By Col Buchanan
(Tor, 5 March 2010)
When I first heard of Col Buchanan's debut fantasy Farlander, my interest was piqued: the story didn't sound particularly original, yet the blurb - talking of assassins, vendettas and a struggle against a nihilistic Empire - sounded quite Erikson-esque, and certainly appealed. Then a while later I read the sample chapter available on Buchanan's website, and it utterly soured my enthusiasm; I thought the writing - especially the opening paragraph - was often clumsy and uninspiring, while the intensive use of an invented language - one of my pet hates in fantasy - seemed unnecessary and, to my mind, cheapened the chapter.
Still, when I received an ARC of the novel from Tor I figured I'd give the book a chance, as despite the dodgy opening chapter I still felt it might deliver.
I'm glad that I did, as Farlander turned out to be a very enjoyable read.
The Heart of the World is a land in strife. For fifty years the Holy Empire of Mann, an empire and religion born from a nihilistic urban cult, has been conquering nation after nation. Their leader, Holy Matriarch Sasheen, ruthlessly maintains control through her Diplomats, priests trained as subtle predators.
The Mercian Free Ports are the only confederacy yet to fall. Their only land link to the southern continent, a long and narrow isthmus, is protected by the city of Bar-Khos. For ten years now, the great southern walls of Bar-Khos have been besieged by the Imperial Fourth Army.
Ash is a member of an elite group of assassins, the Rōshun - who offer protection through the threat of vendetta. Forced by his ailing health to take on an apprentice, he chooses Nico, a young man living in the besieged city of Bar-Khos. At the time, Nico is hungry, desperate, and alone in a city that finds itself teetering on the brink.
When the Holy Matriarch’s son deliberately murders a woman under the protection of the Rōshun; he forces the sect to seek his life in retribution. As Ash and his young apprentice set out to fulfil the Rōshun orders – their journey takes them into the heart of the conflict between the Empire and the Free Ports...into bloodshed and death.Reading the first chapter again when I began the novel didn't change my mind about it - I still think it's a distinctly mediocre opening, with an annoyingly long opening sentence. While it's clear that Buchanan felt the need to open with an 'action' sequence, I don't feel it introduces Ash, one of the main characters, that effectively (looking back on the chapter later, I found it hard to connect the Ash I'd come to know with the Ash in this first chapter). Furthermore, the prose doesn't do justice to Buchnan's style and storytelling abilities.
Fortunately, the rest of the book is much better.
One of the strongest elements is Buchanan's world, which is tricky to frame in real-world historical equivalents: it comes across as a fusion of Mediterranean, Middle-Eastern and Asian cultures, with a technological level roughly equivalent to the 16th/17th centuries, so we've got firearms and cannon (then again, we've also got airships!). It's a pretty heady mix and Buchanan has the deft touch when it comes to worldbuilding that all the best writers have: he manages to make the world come to life and feel genuine with a minimum of exposition. Make no mistake, this is not an easy skill - some writers drop place-names and they have no resonance, they don't feel like part of a living, breathing world (Brent Weeks, for example) but Buchanan has no such issues, as he manages to ascribe an identity to these various locales with apparent ease.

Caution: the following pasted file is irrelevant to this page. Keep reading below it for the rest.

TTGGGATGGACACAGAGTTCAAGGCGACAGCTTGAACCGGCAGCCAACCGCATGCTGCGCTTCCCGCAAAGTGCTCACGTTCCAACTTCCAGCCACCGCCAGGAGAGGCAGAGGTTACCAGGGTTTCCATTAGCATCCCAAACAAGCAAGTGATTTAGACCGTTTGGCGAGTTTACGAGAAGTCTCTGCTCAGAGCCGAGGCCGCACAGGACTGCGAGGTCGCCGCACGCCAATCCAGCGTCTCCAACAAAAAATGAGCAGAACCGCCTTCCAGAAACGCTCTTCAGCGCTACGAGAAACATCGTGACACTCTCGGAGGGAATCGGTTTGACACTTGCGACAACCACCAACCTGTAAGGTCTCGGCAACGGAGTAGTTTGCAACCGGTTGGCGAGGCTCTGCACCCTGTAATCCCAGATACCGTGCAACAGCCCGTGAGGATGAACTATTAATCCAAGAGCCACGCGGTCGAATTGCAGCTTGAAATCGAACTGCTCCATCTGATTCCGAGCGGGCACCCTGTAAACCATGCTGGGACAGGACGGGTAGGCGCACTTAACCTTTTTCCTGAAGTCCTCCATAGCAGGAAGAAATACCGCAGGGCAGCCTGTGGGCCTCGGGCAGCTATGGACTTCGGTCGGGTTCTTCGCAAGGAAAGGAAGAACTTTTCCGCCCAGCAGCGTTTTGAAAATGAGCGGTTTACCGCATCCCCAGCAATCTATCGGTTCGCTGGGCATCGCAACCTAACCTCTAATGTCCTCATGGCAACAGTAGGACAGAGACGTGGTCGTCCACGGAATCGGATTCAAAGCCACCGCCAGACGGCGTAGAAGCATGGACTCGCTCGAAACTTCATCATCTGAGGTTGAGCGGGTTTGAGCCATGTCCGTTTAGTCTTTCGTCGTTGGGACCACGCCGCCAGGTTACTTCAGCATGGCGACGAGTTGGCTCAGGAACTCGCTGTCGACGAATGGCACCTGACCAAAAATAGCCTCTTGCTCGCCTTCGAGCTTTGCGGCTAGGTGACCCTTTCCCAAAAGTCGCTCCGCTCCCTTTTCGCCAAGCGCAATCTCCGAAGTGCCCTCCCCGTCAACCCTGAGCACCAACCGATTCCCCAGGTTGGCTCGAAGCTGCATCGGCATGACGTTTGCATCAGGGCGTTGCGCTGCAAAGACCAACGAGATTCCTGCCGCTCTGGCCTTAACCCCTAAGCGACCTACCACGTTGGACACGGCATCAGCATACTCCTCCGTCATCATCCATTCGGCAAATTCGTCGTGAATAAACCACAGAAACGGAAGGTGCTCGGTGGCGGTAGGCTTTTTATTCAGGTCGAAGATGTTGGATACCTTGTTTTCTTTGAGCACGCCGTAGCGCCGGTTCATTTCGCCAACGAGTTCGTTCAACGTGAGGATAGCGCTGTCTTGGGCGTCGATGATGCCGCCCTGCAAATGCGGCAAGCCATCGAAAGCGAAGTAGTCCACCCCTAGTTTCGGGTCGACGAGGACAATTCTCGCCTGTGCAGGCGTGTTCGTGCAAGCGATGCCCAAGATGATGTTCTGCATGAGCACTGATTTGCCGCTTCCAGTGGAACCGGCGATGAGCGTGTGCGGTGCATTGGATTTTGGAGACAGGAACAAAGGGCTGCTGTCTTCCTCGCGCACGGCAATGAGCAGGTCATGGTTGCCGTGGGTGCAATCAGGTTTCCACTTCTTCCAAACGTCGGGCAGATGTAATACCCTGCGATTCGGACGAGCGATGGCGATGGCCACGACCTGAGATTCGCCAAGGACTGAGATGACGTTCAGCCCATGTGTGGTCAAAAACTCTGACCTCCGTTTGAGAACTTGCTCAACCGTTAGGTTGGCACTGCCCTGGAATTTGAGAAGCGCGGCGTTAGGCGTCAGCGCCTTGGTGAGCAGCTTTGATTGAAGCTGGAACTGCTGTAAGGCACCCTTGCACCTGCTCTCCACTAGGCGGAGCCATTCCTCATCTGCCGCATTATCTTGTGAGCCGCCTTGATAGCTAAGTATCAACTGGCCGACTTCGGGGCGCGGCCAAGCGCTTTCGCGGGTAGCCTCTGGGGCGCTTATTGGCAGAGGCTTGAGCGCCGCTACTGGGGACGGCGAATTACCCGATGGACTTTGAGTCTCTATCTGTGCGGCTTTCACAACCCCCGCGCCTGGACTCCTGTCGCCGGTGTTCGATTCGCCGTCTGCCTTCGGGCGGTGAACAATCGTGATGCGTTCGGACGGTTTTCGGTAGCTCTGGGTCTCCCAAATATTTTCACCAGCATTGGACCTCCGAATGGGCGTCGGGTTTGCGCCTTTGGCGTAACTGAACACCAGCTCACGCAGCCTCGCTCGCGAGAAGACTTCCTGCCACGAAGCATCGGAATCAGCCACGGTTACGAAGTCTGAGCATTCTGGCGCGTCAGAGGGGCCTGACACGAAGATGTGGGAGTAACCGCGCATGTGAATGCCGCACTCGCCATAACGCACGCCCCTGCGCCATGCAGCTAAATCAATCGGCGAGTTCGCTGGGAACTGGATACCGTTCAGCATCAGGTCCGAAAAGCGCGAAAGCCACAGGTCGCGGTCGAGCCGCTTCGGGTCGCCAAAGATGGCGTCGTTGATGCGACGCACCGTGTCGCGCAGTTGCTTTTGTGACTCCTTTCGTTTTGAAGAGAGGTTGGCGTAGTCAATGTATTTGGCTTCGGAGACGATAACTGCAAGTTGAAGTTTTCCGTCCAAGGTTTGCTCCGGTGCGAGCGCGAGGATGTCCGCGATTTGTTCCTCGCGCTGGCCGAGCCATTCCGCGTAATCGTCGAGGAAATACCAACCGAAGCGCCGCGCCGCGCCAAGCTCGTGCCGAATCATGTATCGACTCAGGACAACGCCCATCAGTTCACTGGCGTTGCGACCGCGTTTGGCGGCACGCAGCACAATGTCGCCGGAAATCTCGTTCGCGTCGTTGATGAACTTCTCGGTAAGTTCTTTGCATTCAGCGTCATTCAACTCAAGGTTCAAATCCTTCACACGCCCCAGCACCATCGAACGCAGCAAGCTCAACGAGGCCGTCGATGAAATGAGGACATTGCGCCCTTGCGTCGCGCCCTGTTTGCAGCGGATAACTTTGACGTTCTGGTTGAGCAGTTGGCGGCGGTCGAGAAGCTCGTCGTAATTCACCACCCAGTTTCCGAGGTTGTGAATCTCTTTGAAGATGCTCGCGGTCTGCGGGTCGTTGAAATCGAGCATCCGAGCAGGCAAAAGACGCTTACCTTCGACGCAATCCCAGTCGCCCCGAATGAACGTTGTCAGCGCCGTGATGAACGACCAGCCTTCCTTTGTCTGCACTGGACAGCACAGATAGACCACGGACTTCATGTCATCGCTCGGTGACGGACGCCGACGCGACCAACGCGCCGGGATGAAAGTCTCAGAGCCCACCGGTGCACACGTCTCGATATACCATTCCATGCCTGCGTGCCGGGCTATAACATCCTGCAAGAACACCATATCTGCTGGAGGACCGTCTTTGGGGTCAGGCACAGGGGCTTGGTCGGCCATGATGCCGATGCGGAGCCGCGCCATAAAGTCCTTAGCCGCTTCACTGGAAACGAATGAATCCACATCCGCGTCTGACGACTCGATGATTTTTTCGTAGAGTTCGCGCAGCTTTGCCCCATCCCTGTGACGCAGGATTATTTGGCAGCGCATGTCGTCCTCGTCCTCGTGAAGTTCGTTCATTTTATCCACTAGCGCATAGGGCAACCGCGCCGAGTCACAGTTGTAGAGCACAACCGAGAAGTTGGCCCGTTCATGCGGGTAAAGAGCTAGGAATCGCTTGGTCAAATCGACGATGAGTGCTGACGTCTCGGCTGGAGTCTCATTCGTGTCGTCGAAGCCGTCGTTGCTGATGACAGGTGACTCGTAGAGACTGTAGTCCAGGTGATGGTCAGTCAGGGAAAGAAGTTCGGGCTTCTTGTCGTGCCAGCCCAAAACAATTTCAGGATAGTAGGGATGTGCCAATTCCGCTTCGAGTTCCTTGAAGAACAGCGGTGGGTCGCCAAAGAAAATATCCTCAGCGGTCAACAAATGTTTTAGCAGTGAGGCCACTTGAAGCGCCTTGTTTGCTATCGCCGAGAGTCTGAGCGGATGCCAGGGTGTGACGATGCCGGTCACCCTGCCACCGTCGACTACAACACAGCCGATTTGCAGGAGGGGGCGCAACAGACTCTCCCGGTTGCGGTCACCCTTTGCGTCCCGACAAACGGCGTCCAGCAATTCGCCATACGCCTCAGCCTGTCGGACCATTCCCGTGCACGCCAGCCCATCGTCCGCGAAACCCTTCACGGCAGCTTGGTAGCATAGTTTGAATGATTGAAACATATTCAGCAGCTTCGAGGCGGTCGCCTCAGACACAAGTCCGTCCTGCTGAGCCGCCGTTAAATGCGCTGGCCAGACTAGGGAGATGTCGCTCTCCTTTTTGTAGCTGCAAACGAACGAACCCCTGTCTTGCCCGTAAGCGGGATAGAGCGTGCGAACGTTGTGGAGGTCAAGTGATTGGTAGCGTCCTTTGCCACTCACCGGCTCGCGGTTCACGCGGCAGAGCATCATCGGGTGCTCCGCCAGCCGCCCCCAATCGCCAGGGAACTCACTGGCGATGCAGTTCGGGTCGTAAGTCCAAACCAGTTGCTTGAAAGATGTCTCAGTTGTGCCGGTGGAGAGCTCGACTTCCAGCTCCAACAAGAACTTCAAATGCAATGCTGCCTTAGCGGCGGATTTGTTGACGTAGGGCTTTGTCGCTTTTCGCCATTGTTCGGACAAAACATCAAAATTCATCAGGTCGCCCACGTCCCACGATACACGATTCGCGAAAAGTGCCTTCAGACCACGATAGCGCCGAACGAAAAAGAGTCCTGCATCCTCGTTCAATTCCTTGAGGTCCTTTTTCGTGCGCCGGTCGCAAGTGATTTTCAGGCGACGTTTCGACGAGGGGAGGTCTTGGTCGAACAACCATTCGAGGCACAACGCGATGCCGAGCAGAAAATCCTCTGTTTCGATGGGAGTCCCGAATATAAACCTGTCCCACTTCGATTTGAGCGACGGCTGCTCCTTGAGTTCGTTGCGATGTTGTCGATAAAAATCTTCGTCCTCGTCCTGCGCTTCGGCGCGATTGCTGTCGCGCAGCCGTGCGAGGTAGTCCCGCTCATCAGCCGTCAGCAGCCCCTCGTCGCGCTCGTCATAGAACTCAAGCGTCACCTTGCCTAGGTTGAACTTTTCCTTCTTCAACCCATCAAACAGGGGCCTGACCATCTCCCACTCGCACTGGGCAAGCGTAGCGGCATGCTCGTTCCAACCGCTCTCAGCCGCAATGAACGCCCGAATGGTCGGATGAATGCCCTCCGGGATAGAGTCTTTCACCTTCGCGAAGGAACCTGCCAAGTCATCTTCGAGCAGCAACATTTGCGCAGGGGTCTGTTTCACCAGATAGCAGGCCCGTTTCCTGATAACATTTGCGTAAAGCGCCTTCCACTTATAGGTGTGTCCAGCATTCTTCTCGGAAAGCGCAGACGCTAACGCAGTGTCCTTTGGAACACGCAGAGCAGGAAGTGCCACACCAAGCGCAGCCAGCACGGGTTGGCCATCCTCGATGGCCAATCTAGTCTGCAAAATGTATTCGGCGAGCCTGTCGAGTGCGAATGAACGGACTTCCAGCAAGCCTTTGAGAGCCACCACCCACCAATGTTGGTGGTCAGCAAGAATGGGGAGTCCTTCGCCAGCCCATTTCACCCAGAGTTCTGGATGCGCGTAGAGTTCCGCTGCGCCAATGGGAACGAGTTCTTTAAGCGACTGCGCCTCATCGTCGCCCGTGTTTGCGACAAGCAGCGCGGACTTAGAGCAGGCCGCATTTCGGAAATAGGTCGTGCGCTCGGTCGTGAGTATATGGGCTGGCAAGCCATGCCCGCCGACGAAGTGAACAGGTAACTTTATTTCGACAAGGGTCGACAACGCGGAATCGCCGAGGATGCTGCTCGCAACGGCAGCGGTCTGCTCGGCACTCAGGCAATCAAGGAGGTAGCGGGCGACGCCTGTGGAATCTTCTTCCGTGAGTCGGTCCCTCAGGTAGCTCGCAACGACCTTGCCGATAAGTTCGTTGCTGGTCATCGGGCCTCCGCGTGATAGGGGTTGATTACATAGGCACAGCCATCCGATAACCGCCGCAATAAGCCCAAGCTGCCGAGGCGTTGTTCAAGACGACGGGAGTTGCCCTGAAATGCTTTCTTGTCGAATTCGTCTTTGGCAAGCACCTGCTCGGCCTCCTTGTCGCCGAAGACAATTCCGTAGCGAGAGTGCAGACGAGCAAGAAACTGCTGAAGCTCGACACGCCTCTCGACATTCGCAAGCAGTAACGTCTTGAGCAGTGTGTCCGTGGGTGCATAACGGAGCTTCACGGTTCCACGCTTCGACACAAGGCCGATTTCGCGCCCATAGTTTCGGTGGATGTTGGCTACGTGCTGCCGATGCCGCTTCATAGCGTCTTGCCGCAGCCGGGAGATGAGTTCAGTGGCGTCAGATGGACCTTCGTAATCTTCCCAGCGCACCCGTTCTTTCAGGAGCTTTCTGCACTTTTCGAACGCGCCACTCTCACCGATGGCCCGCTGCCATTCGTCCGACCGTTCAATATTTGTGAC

Of course, a novel is only as good as the characters that breathe within its pages. Pleasingly, Buchanan manages to create some decent characters to inhabit his world: Nico is a protagonist that is easy to engage with and his relationship with his master, Ash, has a believable dynamic. Ash is a solid character in his own right, and his backstory is effectively revealed in glimpses as the story progresses. Nico's relationships with Aléas and Serèse are similarly well rendered, as are Baracha's dislike of Nico and his rivalry with Ash. The best character though is perhaps Bahn, who shows signs of slowly starting to crumble beneath the pressure and responsibilities placed upon him. It is in him that Buchanan displays an understanding of human emotion and how desperation can affect people.
Another strong element is the pacing; the story rips along at a pleasing rate and Buchanan maintains this pace throughout. Although I didn't expect it after the opening chapter, he also shows the odd poetic flourish in his prose, and generally his writing is assured and fluid. His plotting is sound, being well-constructed and possessing of some exciting set pieces.
The are minor issues here and there, opening chapter aside: now and again Buchanan's sentences wander a little endlessly, and cry out for a bit of punctuation. Ché and Kirkus did feel a little underdeveloped compared to the other characters, though in the former's case I think we might be seeing a lot more of him in the next book. Kirkus could have been fleshed out a little better; he shows hints early on of an obsessive personality, and it's a shame this wasn't explored further.
Verdict: All things considered, Farlander is a solid book and an assured debut from Col Buchanan, marking the start of what promises to be an exciting struggle between an overwhelming Empire and those nations that resists its advances. While it doesn't really bring anything new to the table, the story keeps you guessing, the characters are engaging, the prose is fluid and the plot is tight and pacy. From a debut, you can't really ask for much more, and I will definitely be checking out the next book in the series.